Impact on Wildlife and North Carolina
Invenergy's announcement of the delay follows about a month [after] a preliminary estimate by the U.S. Fish and Wildlife Service that the wind farm could kill about four to 20 bald eagles a year. The preliminary report also noted eight active bald eagle nests in the vicinity of the project area.
The preliminary numbers on bald eagle kills are astronomical by almost any measure, bird advocates say. Based on recorded bald eagle sightings in the area, the Fish and Wildlife Service estimates that the Pantego project would account for 3.4 to 20.7 eagle "takes" annually.
"That's a shocking number."
The N.C. Utilities Commission said Thursday that it had no legal authority to reject the Pantego Wind Energy Facility, which would spread over 11,000 acres in Beaufort County. But the state commission said the wind farm can't move ahead until it receives state and federal environmental permits and meets other strict conditions.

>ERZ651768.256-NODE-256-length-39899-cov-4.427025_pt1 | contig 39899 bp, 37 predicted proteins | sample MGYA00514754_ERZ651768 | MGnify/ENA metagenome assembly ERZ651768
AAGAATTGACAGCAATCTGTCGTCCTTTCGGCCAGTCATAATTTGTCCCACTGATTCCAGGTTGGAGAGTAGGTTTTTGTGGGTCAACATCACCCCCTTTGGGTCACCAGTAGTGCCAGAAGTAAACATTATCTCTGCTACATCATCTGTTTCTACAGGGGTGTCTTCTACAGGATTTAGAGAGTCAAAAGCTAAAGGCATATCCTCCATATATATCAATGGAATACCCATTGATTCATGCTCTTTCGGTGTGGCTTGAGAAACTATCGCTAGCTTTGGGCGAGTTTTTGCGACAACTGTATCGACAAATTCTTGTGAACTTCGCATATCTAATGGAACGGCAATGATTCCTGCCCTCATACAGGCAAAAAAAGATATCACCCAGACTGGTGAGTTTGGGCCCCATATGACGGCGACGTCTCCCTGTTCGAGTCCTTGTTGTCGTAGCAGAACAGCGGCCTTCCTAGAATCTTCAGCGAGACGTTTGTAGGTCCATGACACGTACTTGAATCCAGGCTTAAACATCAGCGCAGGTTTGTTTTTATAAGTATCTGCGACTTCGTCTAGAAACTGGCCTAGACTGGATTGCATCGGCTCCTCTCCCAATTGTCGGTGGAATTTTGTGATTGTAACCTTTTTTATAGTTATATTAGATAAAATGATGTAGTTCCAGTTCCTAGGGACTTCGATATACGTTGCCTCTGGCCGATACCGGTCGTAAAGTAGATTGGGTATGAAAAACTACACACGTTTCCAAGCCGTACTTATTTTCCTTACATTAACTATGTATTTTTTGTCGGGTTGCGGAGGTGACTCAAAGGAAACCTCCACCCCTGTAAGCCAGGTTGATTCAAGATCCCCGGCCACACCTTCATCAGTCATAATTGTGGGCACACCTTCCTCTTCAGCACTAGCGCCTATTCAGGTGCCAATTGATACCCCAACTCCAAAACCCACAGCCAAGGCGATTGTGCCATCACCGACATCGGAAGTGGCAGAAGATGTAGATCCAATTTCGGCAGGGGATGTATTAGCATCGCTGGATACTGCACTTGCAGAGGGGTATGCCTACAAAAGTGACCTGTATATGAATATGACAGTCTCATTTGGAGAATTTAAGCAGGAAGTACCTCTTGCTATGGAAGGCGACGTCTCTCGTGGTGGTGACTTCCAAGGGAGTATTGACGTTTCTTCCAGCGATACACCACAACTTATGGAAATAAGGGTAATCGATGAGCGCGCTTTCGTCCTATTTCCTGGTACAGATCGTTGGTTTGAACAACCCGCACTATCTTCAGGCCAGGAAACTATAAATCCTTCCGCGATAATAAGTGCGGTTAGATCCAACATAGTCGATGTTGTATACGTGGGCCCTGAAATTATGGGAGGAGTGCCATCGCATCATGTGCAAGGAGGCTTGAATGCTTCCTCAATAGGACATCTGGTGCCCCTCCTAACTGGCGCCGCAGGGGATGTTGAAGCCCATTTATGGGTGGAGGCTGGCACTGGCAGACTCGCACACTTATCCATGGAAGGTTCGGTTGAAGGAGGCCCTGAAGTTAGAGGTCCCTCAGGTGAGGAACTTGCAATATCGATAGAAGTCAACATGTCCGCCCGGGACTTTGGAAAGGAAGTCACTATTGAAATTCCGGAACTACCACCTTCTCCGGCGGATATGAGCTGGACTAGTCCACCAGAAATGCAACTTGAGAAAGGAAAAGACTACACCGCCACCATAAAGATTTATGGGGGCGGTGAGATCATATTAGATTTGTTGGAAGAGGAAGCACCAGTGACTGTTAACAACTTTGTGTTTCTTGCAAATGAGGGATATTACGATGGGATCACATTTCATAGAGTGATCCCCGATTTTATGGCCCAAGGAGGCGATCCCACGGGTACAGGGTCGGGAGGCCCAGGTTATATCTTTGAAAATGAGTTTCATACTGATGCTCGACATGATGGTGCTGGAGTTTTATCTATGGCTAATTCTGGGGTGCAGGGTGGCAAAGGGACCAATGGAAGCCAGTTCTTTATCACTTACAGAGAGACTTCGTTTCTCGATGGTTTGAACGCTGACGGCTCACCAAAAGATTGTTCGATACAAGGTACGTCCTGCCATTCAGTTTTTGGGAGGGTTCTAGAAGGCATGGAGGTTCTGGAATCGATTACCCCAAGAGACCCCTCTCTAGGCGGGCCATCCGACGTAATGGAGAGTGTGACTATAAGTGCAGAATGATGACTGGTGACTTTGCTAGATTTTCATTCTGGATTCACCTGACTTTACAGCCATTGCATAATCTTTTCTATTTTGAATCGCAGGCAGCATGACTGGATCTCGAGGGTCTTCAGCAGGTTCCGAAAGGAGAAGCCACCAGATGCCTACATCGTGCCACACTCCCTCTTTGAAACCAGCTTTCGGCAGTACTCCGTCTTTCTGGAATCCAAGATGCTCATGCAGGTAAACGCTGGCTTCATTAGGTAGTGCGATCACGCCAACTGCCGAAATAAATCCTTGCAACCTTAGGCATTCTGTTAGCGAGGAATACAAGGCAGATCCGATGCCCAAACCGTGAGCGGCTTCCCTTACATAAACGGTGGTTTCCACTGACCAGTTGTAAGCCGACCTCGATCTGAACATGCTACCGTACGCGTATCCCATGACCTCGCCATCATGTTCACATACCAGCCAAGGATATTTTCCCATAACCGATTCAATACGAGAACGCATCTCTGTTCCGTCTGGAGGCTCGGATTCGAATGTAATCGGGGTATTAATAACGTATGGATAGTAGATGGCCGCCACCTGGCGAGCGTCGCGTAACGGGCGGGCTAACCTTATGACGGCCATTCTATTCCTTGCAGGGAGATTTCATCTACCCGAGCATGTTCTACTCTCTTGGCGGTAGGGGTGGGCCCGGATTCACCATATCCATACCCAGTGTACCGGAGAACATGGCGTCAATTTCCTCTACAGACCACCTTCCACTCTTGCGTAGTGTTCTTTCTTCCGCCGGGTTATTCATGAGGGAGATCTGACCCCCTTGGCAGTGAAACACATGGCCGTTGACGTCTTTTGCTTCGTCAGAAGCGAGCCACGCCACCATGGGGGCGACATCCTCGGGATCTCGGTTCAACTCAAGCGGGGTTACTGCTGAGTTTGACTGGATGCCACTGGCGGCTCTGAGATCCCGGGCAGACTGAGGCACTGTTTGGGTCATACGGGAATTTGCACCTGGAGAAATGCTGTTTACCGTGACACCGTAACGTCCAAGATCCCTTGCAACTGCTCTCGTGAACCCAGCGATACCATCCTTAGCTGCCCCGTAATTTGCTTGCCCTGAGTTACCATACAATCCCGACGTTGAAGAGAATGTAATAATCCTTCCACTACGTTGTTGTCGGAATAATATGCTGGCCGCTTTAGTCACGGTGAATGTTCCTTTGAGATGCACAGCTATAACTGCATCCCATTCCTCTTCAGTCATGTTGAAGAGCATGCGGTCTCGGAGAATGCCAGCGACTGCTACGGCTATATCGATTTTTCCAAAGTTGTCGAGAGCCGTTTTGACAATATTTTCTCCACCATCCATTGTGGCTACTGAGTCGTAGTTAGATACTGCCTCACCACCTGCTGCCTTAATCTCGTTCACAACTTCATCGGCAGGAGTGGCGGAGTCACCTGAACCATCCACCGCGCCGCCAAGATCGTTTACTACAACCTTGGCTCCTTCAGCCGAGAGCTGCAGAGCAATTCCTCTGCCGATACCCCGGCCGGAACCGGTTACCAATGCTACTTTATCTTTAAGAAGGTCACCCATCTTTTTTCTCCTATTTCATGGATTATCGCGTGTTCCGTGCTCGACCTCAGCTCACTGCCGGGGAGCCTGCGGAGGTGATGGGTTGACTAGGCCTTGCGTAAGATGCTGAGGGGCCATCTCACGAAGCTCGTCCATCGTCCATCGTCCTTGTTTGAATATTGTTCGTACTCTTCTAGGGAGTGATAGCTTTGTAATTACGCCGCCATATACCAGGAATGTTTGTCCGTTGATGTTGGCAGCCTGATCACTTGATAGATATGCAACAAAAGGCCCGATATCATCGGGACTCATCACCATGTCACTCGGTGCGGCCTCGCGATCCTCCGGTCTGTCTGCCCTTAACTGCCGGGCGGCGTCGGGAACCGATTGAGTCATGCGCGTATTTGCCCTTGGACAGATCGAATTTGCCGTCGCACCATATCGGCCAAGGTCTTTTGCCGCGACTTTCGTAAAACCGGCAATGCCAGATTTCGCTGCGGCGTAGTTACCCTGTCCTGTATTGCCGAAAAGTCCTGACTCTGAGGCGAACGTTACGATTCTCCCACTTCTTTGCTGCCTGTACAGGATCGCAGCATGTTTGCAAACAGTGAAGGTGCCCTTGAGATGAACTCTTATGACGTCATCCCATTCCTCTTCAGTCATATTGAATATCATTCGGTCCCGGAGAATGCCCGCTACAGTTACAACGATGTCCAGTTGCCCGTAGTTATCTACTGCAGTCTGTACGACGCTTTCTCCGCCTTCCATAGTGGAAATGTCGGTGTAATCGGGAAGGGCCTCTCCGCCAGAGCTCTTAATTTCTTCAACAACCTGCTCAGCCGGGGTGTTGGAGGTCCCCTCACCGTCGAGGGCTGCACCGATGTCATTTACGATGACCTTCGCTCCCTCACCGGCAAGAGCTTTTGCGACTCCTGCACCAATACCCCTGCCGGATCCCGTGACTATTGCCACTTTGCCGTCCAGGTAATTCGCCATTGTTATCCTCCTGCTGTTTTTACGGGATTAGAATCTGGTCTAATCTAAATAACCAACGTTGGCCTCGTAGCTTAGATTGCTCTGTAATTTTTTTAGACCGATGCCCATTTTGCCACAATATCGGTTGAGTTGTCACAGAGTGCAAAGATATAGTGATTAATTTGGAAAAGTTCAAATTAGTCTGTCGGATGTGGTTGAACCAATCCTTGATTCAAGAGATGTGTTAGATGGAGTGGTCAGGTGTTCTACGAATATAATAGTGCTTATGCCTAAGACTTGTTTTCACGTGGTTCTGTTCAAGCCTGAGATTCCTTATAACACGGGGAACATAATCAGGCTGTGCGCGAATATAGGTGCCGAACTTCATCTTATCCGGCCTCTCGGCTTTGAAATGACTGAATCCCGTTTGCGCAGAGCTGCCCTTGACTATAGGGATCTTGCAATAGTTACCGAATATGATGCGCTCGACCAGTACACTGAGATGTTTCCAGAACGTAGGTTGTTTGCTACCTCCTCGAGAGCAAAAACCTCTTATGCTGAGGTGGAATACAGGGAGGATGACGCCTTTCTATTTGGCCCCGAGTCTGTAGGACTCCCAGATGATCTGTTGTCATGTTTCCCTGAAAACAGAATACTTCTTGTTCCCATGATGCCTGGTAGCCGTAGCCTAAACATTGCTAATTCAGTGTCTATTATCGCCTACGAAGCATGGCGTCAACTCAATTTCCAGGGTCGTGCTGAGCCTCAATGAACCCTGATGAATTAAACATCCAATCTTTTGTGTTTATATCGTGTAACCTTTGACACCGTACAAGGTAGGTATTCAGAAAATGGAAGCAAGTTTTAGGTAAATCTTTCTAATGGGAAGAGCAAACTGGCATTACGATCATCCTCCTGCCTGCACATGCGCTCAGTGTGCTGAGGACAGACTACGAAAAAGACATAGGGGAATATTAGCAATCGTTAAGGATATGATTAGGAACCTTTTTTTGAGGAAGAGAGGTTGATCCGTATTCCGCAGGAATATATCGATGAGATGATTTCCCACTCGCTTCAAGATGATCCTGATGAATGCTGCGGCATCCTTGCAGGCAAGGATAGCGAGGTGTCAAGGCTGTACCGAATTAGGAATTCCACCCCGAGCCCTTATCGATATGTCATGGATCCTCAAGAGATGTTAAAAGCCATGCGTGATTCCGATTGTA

Prospects for a proposed wind energy farm in Eastern North Carolina are likely to remain iffy as long as naturalists and environmentalists have doubts about the project on account of its proximity to a wild bird refuge.
The Albemarle County Planning Commission has thrown out the idea of allowing commercial wind turbines in the county-but it's mulling the idea of smaller wind turbines for individual homeowners. ...the devices are behemoths that are up to 550' tall, dwarfing everything around them.
"As I understand it, where they might be adequate, there would be unacceptable environmental consequences to the surrounding area," says Commissioner Jon Cannon. Fellow Commissioner Marcia Joseph echoed Cannon's feelings on commercial wind turbine creation.
"My main concern is lining the ridgeline with commercial-sized wind turbines," says UVA Environmental Sciences Professor Rick Webb. "I'm concerned about industrial scale development intruding on what remains of wilderness areas we have left."